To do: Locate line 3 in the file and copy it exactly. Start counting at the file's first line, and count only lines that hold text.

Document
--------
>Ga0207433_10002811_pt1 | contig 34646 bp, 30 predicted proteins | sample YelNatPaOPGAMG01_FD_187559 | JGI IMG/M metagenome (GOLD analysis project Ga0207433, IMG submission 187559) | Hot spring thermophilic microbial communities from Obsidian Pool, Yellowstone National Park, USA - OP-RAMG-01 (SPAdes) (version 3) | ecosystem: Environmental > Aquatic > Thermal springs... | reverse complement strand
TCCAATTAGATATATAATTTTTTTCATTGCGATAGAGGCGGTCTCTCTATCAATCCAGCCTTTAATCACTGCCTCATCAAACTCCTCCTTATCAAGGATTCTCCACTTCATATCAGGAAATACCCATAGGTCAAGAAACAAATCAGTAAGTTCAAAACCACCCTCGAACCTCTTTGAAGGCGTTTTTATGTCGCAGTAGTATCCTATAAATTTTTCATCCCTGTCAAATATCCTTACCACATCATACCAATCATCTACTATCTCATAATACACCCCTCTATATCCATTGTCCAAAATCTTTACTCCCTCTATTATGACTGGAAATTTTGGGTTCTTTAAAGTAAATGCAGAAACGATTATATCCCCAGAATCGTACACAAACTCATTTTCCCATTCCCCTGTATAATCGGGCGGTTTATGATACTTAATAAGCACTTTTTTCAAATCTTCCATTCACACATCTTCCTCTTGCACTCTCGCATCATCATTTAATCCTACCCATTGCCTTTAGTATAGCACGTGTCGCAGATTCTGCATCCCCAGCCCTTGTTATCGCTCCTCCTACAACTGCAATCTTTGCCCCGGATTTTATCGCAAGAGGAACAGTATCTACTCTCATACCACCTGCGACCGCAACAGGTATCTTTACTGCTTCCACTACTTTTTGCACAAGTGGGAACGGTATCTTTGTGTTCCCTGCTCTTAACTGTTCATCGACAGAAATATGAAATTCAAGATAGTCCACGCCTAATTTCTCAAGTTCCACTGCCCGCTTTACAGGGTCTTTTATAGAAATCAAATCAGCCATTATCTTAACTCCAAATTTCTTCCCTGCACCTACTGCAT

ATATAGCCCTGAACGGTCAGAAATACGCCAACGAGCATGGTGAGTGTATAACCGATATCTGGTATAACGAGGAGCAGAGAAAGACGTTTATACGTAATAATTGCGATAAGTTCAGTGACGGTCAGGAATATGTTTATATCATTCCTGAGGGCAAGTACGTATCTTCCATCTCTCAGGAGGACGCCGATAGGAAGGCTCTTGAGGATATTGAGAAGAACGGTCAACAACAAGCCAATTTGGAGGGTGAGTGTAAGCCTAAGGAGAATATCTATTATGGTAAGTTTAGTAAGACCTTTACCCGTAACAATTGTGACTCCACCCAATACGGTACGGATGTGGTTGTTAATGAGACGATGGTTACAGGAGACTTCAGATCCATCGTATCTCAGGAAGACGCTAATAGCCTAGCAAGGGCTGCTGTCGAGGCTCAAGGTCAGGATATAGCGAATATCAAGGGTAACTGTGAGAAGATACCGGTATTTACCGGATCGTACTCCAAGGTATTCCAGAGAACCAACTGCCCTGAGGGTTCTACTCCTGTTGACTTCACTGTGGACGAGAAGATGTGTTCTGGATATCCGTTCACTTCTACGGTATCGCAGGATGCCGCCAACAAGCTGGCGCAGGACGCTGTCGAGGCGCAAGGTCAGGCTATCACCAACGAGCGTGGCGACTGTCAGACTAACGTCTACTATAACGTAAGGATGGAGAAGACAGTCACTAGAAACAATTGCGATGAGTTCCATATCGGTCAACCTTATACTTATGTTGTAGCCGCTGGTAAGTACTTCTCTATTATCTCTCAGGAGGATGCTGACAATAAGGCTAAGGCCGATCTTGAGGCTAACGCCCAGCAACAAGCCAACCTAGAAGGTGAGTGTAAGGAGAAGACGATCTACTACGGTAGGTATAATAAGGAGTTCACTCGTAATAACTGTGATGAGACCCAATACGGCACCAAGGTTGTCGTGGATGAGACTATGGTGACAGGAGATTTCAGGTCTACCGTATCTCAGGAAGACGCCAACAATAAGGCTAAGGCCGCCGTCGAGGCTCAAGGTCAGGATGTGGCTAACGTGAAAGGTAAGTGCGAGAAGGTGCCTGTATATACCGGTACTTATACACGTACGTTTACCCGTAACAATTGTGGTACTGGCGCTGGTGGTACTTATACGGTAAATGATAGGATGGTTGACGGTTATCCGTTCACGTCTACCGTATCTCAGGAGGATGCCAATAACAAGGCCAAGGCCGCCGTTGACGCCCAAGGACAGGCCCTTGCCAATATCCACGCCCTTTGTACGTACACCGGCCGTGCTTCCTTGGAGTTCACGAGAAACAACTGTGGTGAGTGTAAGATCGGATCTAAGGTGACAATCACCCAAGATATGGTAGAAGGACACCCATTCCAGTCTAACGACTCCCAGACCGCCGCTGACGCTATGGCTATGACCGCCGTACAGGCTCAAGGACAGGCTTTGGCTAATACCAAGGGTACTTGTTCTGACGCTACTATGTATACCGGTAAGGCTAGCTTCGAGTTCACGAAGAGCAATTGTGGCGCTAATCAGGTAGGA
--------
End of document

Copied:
ATATAGCCCTGAACGGTCAGAAATACGCCAACGAGCATGGTGAGTGTATAACCGATATCTGGTATAACGAGGAGCAGAGAAAGACGTTTATACGTAATAATTGCGATAAGTTCAGTGACGGTCAGGAATATGTTTATATCATTCCTGAGGGCAAGTACGTATCTTCCATCTCTCAGGAGGACGCCGATAGGAAGGCTCTTGAGGATATTGAGAAGAACGGTCAACAACAAGCCAATTTGGAGGGTGAGTGTAAGCCTAAGGAGAATATCTATTATGGTAAGTTTAGTAAGACCTTTACCCGTAACAATTGTGACTCCACCCAATACGGTACGGATGTGGTTGTTAATGAGACGATGGTTACAGGAGACTTCAGATCCATCGTATCTCAGGAAGACGCTAATAGCCTAGCAAGGGCTGCTGTCGAGGCTCAAGGTCAGGATATAGCGAATATCAAGGGTAACTGTGAGAAGATACCGGTATTTACCGGATCGTACTCCAAGGTATTCCAGAGAACCAACTGCCCTGAGGGTTCTACTCCTGTTGACTTCACTGTGGACGAGAAGATGTGTTCTGGATATCCGTTCACTTCTACGGTATCGCAGGATGCCGCCAACAAGCTGGCGCAGGACGCTGTCGAGGCGCAAGGTCAGGCTATCACCAACGAGCGTGGCGACTGTCAGACTAACGTCTACTATAACGTAAGGATGGAGAAGACAGTCACTAGAAACAATTGCGATGAGTTCCATATCGGTCAACCTTATACTTATGTTGTAGCCGCTGGTAAGTACTTCTCTATTATCTCTCAGGAGGATGCTGACAATAAGGCTAAGGCCGATCTTGAGGCTAACGCCCAGCAACAAGCCAACCTAGAAGGTGAGTGTAAGGAGAAGACGATCTACTACGGTAGGTATAATAAGGAGTTCACTCGTAATAACTGTGATGAGACCCAATACGGCACCAAGGTTGTCGTGGATGAGACTATGGTGACAGGAGATTTCAGGTCTACCGTATCTCAGGAAGACGCCAACAATAAGGCTAAGGCCGCCGTCGAGGCTCAAGGTCAGGATGTGGCTAACGTGAAAGGTAAGTGCGAGAAGGTGCCTGTATATACCGGTACTTATACACGTACGTTTACCCGTAACAATTGTGGTACTGGCGCTGGTGGTACTTATACGGTAAATGATAGGATGGTTGACGGTTATCCGTTCACGTCTACCGTATCTCAGGAGGATGCCAATAACAAGGCCAAGGCCGCCGTTGACGCCCAAGGACAGGCCCTTGCCAATATCCACGCCCTTTGTACGTACACCGGCCGTGCTTCCTTGGAGTTCACGAGAAACAACTGTGGTGAGTGTAAGATCGGATCTAAGGTGACAATCACCCAAGATATGGTAGAAGGACACCCATTCCAGTCTAACGACTCCCAGACCGCCGCTGACGCTATGGCTATGACCGCCGTACAGGCTCAAGGACAGGCTTTGGCTAATACCAAGGGTACTTGTTCTGACGCTACTATGTATACCGGTAAGGCTAGCTTCGAGTTCACGAAGAGCAATTGTGGCGCTAATCAGGTAGGA